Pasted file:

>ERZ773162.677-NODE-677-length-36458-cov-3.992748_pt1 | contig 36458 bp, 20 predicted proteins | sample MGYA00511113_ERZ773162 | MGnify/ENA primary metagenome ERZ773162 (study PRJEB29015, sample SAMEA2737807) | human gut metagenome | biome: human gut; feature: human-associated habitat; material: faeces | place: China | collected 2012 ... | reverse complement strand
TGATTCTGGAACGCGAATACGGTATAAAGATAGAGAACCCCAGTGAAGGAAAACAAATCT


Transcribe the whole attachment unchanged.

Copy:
>ERZ773162.677-NODE-677-length-36458-cov-3.992748_pt1 | contig 36458 bp, 20 predicted proteins | sample MGYA00511113_ERZ773162 | MGnify/ENA primary metagenome ERZ773162 (study PRJEB29015, sample SAMEA2737807) | human gut metagenome | biome: human gut; feature: human-associated habitat; material: faeces | place: China | collected 2012 ... | reverse complement strand
TGATTCTGGAACGCGAATACGGTATAAAGATAGAGAACCCCAGTGAAGGAAAACAAATCT